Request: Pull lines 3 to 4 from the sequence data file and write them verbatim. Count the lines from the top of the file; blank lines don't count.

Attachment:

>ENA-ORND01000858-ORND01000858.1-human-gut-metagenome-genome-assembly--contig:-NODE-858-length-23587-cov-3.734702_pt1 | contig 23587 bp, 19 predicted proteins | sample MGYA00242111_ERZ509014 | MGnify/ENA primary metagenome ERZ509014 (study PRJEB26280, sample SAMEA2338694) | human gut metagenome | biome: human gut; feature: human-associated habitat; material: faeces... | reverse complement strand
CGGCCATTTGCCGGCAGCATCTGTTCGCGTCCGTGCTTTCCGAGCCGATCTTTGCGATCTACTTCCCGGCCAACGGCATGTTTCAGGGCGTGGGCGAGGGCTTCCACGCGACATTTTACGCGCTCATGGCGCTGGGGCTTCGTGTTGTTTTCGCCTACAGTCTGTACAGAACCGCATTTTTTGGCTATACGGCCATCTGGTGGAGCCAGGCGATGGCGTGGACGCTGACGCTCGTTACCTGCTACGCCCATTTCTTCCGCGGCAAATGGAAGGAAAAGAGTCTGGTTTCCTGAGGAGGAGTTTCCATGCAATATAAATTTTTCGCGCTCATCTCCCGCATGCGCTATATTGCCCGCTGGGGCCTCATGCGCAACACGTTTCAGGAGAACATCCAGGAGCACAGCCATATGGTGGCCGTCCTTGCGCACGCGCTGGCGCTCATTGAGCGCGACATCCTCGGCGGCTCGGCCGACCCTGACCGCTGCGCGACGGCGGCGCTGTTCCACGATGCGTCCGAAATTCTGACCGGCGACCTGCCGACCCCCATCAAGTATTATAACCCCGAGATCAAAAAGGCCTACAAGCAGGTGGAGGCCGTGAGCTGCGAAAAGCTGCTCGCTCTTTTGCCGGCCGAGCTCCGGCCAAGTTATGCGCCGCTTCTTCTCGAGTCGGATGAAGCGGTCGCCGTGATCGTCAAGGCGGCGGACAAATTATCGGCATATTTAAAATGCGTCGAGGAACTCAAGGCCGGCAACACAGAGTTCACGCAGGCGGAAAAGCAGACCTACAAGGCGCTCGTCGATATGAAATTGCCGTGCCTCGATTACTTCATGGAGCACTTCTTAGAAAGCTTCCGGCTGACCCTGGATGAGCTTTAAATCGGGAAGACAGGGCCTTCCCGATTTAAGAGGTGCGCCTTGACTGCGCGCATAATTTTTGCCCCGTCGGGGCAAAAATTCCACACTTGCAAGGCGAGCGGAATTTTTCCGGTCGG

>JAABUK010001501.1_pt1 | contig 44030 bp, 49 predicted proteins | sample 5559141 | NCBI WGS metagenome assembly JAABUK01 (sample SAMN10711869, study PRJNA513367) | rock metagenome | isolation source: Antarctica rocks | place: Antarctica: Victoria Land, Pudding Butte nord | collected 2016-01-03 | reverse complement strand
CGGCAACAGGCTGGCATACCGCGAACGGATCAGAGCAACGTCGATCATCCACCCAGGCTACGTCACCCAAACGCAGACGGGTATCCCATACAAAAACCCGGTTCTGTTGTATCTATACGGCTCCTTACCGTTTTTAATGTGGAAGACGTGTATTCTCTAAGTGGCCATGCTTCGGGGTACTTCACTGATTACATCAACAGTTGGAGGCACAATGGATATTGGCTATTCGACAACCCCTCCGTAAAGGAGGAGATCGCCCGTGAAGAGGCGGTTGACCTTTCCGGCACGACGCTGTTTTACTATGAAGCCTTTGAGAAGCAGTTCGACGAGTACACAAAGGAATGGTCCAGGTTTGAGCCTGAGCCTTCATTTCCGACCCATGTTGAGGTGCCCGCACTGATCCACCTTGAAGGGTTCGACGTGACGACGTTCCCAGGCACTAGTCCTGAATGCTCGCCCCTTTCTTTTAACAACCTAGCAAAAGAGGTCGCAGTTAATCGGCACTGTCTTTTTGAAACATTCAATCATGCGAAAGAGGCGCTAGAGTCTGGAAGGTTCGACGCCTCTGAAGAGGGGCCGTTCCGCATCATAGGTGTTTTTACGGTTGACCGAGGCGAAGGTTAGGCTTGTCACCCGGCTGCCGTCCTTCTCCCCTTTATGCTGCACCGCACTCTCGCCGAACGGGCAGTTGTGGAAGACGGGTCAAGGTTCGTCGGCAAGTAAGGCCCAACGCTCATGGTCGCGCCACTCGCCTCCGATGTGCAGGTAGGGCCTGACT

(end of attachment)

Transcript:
>JAABUK010001501.1_pt1 | contig 44030 bp, 49 predicted proteins | sample 5559141 | NCBI WGS metagenome assembly JAABUK01 (sample SAMN10711869, study PRJNA513367) | rock metagenome | isolation source: Antarctica rocks | place: Antarctica: Victoria Land, Pudding Butte nord | collected 2016-01-03 | reverse complement strand
CGGCAACAGGCTGGCATACCGCGAACGGATCAGAGCAACGTCGATCATCCACCCAGGCTACGTCACCCAAACGCAGACGGGTATCCCATACAAAAACCCGGTTCTGTTGTATCTATACGGCTCCTTACCGTTTTTAATGTGGAAGACGTGTATTCTCTAAGTGGCCATGCTTCGGGGTACTTCACTGATTACATCAACAGTTGGAGGCACAATGGATATTGGCTATTCGACAACCCCTCCGTAAAGGAGGAGATCGCCCGTGAAGAGGCGGTTGACCTTTCCGGCACGACGCTGTTTTACTATGAAGCCTTTGAGAAGCAGTTCGACGAGTACACAAAGGAATGGTCCAGGTTTGAGCCTGAGCCTTCATTTCCGACCCATGTTGAGGTGCCCGCACTGATCCACCTTGAAGGGTTCGACGTGACGACGTTCCCAGGCACTAGTCCTGAATGCTCGCCCCTTTCTTTTAACAACCTAGCAAAAGAGGTCGCAGTTAATCGGCACTGTCTTTTTGAAACATTCAATCATGCGAAAGAGGCGCTAGAGTCTGGAAGGTTCGACGCCTCTGAAGAGGGGCCGTTCCGCATCATAGGTGTTTTTACGGTTGACCGAGGCGAAGGTTAGGCTTGTCACCCGGCTGCCGTCCTTCTCCCCTTTATGCTGCACCGCACTCTCGCCGAACGGGCAGTTGTGGAAGACGGGTCAAGGTTCGTCGGCAAGTAAGGCCCAACGCTCATGGTCGCGCCACTCGCCTCCGATGTGCAGGTAGGGCCTGACT